I knew every inch of the 7 acres. The best berries, the worst poison oak, where the rabbits and squirrels lived. The deep parts of the creek where tiny salmon survived the summer and the gravel bars that they would return to. It was my whole world. A place I didn’t feel judged for being awkward and strange.
I grew up, I went on adventures. I learned I could not work inside or live in a city. I discovered a place that fit me and moved there. Surrounded by mountains and canyons it has the feel of an island, secluded. You have to be headed here to get here. Not on the way to anywhere, a dead end.
I worked jobs to make ends meet like we all do. Jobs that didn’t fit or left me resentful that I had only weekends to explore. An opportunity came up and I made a choice, I took a chance and I settled for less money but more time.
I found again what I had missed from those woods and streams in my childhood… I learned more about the land and the animals on it then I ever had before in my life. I realized how little I knew about hunting and I immersed myself in the topography to try and change that. I set about exploring these new-to-me 30,000 acres. Walking the perimeter, exploring every canyon, sitting next to elk herds and watching hawks.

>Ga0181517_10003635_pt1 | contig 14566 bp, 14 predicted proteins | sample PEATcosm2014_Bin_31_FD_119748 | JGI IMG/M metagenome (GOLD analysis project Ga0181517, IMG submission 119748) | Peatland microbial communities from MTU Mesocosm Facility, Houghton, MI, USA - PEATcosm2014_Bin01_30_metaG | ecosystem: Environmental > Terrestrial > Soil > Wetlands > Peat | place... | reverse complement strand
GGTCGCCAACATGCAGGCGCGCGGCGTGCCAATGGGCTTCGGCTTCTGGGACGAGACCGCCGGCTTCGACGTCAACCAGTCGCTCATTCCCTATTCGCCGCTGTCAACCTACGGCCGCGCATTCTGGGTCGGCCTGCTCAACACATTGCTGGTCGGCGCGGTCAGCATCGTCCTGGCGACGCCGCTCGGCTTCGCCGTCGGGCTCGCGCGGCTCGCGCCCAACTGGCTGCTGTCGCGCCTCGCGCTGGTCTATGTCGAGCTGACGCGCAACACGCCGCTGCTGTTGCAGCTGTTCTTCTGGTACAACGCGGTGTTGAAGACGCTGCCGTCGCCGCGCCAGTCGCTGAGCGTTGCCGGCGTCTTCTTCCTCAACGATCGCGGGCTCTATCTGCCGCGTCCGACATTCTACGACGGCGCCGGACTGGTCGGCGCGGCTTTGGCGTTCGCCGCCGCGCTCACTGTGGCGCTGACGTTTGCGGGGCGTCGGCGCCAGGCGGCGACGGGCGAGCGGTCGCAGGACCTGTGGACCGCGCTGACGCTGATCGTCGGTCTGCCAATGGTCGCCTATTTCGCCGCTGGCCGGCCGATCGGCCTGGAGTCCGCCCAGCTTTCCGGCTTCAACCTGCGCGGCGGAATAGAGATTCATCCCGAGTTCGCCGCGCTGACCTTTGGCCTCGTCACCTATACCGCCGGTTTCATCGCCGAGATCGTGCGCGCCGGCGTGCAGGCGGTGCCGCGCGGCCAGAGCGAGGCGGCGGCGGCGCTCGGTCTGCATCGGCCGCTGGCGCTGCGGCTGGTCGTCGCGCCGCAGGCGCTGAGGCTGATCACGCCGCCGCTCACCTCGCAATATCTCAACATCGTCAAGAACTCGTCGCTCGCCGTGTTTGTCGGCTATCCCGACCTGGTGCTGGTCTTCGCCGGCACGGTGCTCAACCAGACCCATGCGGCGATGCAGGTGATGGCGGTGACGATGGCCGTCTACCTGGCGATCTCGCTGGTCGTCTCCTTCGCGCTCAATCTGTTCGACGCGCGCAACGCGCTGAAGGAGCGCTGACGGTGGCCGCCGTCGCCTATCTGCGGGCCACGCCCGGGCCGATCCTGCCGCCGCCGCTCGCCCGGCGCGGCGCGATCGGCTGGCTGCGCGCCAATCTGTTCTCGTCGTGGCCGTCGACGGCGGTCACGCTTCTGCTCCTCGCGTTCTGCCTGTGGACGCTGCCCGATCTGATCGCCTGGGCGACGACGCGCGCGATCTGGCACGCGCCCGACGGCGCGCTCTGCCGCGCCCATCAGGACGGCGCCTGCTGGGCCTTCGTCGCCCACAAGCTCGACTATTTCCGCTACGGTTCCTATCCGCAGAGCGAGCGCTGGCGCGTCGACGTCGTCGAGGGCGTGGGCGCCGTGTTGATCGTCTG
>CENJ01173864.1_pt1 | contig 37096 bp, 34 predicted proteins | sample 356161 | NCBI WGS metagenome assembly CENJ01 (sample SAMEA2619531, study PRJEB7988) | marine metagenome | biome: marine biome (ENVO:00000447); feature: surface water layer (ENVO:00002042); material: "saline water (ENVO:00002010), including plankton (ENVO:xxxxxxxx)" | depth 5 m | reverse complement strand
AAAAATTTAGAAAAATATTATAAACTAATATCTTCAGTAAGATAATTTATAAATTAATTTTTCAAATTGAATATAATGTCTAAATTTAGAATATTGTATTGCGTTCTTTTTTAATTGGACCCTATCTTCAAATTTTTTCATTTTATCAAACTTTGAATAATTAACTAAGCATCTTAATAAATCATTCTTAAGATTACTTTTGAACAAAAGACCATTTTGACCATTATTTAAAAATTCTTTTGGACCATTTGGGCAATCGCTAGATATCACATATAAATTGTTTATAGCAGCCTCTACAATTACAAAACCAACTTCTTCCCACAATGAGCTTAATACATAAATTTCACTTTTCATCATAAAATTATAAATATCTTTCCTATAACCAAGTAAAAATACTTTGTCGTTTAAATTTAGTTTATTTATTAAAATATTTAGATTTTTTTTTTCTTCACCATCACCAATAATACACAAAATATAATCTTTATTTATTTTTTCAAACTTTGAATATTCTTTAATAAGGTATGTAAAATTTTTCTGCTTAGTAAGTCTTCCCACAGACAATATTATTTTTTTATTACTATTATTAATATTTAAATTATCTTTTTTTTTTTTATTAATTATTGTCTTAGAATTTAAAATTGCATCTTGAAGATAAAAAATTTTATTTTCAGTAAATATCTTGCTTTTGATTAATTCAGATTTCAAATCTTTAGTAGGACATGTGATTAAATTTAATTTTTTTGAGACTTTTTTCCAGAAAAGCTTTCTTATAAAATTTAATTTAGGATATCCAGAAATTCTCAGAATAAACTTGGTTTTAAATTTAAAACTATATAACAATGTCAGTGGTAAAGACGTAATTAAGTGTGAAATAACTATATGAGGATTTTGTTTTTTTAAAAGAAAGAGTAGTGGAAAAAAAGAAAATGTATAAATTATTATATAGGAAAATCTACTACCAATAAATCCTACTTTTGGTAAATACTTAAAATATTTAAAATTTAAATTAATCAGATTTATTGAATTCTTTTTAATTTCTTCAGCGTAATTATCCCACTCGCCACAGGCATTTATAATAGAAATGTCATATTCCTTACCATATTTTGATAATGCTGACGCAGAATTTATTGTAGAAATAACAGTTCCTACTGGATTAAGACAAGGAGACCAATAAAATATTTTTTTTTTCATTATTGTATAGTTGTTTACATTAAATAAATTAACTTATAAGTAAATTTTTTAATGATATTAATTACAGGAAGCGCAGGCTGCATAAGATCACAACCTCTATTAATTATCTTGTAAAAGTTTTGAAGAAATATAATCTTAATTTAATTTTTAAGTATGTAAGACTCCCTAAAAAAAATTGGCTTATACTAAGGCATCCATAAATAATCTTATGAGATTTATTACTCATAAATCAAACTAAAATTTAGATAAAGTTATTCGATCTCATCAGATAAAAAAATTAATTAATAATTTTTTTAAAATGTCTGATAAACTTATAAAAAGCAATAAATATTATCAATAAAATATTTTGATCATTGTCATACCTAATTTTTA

Time speeds up and my mind slows down when I am there. A day goes by in a few hours, miles seem to shorten and food is an afterthought. I gave up exploring the millions of acres surrounding it and obsessed on just getting to know the land that I was responsible for.
NORTHER: Why do you think outdoor popular culture is so obsessed with bucket listing? I talk to people all the time who can’t understand why I don’t pursue international travel or even leave the Pacific Northwest very often. I already carry around six lifetime’s worth of objectives in the Oregon desert in my heart, I don’t really have time to worry about how cool Montana is.
TYLER: You remind me of something that my grandfather told me once about how he didn’t need to go to far away places, that there were many lifetimes of things to explore right here in Oregon. Other than his time in the war in the Pacific, he spent his whole life exploring the oregon outback as he called it. The jungles of the coast range hunting Roosevelt elk and black tailed deer. The canyon lands after chukar and Huns. Exploring ghost towns and high deserts.